Improving Water Supply and Sanitation Institutions and Incentives to Strengthen Sector Performance

By Norhan Sadik and Gustavo Saltiel

from the Global Water Practice


Since 1990, an additional 2.1 billion people worldwide have gained access to improved sanitation and 91 percent of the global population is now using an improved drinking water source. Yet, those who have access still often cope with poor service quality, including intermittent supplies, and many of the poorest are still without access.  Continued environmental degradation and financially weak service providers also put into question the sustainability of the services that are being provided.


Misaligned incentives have led Governments to opt for investments in highly visible infrastructure projects and to allocate less resources for improvements in quality of service delivery. Policy and institutional arrangements for WSS services are oftentimes ineffective at empowering service providers to deliver sustainable, quality WSS services. In this context, achieving the Sustainable Development Goal on Water and Sanitation (SDG 6) that sets out to “ensure availability and sustainable management of water and sanitation for all” is a major challenge. This global challenge demands a new integrated approach that addresses the institutional, policy and incentive aspects of service delivery to achieve sustainable WSS services for all.


In addition, the world-wide trend for decentralization of service delivery responsibilities and increasing demands for accountability in service delivery is also impacting the water sector. The traditional centralized model that places emphasis on capital investments, asset creation and regulation has not been found to be very effective in addressing these demands as it does not create the necessary incentives for accountable service provision and cost recovery. Therefore countries are looking for alternative institutional, financial and accountability structures and relationships that would strengthen service delivery and reinforce accountability by the state as well as the service providers to citizens, consumers and other stakeholders.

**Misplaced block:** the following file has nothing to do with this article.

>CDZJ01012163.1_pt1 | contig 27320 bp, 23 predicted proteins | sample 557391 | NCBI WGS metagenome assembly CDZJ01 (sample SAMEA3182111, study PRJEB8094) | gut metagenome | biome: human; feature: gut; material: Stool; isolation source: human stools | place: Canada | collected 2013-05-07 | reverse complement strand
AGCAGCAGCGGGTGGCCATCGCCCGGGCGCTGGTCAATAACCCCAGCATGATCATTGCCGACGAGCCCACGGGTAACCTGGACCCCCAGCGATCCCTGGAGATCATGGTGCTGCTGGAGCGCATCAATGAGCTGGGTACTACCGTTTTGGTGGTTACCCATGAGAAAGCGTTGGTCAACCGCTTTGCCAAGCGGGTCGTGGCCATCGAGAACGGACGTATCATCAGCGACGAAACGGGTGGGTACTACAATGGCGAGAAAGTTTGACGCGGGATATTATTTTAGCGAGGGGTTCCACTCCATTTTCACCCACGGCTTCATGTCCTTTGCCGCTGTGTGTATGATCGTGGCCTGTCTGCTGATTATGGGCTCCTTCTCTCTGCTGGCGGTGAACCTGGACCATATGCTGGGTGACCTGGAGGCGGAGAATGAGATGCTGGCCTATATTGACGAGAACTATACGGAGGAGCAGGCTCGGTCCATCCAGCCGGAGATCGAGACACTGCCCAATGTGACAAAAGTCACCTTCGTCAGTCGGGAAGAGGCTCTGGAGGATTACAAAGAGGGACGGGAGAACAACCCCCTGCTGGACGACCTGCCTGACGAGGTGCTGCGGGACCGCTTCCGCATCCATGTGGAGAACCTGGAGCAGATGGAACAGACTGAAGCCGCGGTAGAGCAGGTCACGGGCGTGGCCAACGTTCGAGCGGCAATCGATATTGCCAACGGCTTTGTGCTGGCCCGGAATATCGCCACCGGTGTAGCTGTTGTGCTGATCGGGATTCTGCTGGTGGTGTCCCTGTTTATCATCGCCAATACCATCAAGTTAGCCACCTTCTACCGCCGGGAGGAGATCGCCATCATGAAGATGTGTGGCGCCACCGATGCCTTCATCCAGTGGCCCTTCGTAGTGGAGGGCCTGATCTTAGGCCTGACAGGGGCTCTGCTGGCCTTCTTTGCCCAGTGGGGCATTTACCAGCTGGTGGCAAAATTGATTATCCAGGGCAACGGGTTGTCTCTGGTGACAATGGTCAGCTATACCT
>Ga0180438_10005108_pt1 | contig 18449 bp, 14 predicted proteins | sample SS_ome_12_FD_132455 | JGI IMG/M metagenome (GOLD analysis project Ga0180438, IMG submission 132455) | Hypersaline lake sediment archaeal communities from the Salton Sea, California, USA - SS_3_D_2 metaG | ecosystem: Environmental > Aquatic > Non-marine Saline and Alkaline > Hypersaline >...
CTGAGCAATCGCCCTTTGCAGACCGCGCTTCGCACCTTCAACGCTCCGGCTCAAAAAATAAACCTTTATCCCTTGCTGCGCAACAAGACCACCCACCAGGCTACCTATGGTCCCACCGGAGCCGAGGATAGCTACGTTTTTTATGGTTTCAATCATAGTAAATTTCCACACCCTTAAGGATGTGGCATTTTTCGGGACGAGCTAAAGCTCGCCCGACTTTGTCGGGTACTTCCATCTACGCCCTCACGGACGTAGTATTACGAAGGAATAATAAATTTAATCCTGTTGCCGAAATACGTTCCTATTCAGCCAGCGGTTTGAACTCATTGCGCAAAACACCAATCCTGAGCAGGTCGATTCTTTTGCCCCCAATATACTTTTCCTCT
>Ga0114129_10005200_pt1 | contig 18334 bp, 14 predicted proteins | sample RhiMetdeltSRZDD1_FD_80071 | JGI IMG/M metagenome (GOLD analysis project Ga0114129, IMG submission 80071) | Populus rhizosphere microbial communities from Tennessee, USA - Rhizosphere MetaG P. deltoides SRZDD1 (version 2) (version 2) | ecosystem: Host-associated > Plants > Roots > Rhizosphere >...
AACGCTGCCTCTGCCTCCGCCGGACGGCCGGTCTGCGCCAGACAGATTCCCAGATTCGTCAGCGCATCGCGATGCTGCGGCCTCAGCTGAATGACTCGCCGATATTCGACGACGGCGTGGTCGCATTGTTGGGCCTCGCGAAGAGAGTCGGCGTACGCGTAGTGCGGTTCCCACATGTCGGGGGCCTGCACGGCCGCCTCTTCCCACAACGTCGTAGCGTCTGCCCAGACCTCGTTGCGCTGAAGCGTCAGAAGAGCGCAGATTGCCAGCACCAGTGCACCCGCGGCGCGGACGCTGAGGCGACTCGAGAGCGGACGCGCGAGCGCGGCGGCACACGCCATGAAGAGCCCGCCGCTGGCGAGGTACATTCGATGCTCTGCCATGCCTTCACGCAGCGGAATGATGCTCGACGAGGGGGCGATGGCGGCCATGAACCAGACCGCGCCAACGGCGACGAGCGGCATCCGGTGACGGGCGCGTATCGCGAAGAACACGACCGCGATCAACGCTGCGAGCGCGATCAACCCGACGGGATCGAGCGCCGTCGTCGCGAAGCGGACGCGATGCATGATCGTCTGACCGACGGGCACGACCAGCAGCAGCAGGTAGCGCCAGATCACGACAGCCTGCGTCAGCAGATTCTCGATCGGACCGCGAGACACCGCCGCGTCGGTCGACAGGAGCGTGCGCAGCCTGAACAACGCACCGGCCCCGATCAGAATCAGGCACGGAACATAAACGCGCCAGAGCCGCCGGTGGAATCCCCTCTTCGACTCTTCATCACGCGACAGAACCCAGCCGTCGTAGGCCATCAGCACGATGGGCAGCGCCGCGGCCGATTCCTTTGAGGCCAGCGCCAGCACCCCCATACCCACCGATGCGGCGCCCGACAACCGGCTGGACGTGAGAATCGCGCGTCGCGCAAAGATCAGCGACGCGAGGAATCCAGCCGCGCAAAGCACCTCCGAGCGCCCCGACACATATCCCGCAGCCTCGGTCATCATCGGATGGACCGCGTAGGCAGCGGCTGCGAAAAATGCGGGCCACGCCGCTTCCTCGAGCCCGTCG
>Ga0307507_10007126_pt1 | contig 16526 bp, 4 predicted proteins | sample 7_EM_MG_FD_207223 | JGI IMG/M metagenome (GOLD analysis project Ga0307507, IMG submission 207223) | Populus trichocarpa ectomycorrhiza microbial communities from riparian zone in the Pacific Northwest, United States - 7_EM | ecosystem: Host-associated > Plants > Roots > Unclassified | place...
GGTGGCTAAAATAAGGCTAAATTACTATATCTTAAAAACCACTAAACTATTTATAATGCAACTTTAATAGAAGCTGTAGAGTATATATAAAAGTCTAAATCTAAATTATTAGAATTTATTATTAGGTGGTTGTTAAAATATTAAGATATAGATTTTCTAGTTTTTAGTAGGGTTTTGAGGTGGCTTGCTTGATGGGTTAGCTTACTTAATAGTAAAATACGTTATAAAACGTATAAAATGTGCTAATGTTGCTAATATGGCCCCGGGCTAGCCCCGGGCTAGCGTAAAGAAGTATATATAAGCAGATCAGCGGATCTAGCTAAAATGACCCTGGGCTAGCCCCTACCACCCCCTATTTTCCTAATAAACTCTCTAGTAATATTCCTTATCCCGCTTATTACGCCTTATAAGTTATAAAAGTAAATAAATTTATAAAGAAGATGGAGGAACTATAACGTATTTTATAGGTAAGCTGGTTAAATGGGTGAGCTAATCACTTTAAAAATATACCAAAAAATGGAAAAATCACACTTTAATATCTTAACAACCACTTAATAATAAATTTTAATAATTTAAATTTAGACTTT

Addressing institutional and incentive constraints to WSS service delivery is not an uncommon challenge to the majority of the World Banks’ client countries.  To better serve our clients, and to unlock institutional and incentive bottlenecks in WSS service delivery, the Water Supply and Sanitation Global Solutions Group (WSS GSG) of the Water Global Practice, working closely with the Governance Global Practice, is currently exploring the institutional and incentive constraints to sustainable WSS service delivery and will work towards developing a number of tools that would allow client countries to analyze, identify and address institutional and incentive problems through comprehensive solutions that would address institutional, incentive, policy and regulatory aspects of service delivery in parallel. Analytical work is underway that includes the development of a global study on policies, institutions and incentives – to provide an in-depth analysis of the policies, institutional structures and financing mechanisms that, if addressed in an integrated manner, could provide an adequate set of incentives to achieve sustainable universal access to water and sanitation services. The work will look at international experiences in relation to regulation, financial instruments, decentralization, fiscal transfers and incentives, and the role of civil society. Learning from the findings of the global study, the intention is to work with one client country to design a detailed plan of how to implement a model based around improving policies, institutions and incentives to raise performance within the WSS sector nationwide.